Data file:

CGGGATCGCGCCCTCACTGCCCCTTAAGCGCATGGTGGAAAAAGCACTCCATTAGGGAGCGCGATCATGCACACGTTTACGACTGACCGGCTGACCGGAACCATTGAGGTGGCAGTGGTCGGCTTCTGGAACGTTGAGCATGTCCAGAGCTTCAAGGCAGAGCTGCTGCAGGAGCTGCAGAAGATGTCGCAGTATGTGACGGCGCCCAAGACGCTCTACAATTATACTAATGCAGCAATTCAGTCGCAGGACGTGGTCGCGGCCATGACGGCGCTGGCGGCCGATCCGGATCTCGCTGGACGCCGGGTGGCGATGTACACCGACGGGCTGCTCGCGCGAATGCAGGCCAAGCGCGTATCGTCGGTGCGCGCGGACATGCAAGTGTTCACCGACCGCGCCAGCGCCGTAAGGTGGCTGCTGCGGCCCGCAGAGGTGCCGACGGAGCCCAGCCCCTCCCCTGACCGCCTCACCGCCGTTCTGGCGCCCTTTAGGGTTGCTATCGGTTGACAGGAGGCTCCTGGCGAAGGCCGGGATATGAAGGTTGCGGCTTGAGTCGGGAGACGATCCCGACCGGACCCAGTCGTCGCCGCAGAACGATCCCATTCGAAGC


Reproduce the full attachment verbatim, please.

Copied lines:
CGGGATCGCGCCCTCACTGCCCCTTAAGCGCATGGTGGAAAAAGCACTCCATTAGGGAGCGCGATCATGCACACGTTTACGACTGACCGGCTGACCGGAACCATTGAGGTGGCAGTGGTCGGCTTCTGGAACGTTGAGCATGTCCAGAGCTTCAAGGCAGAGCTGCTGCAGGAGCTGCAGAAGATGTCGCAGTATGTGACGGCGCCCAAGACGCTCTACAATTATACTAATGCAGCAATTCAGTCGCAGGACGTGGTCGCGGCCATGACGGCGCTGGCGGCCGATCCGGATCTCGCTGGACGCCGGGTGGCGATGTACACCGACGGGCTGCTCGCGCGAATGCAGGCCAAGCGCGTATCGTCGGTGCGCGCGGACATGCAAGTGTTCACCGACCGCGCCAGCGCCGTAAGGTGGCTGCTGCGGCCCGCAGAGGTGCCGACGGAGCCCAGCCCCTCCCCTGACCGCCTCACCGCCGTTCTGGCGCCCTTTAGGGTTGCTATCGGTTGACAGGAGGCTCCTGGCGAAGGCCGGGATATGAAGGTTGCGGCTTGAGTCGGGAGACGATCCCGACCGGACCCAGTCGTCGCCGCAGAACGATCCCATTCGAAGC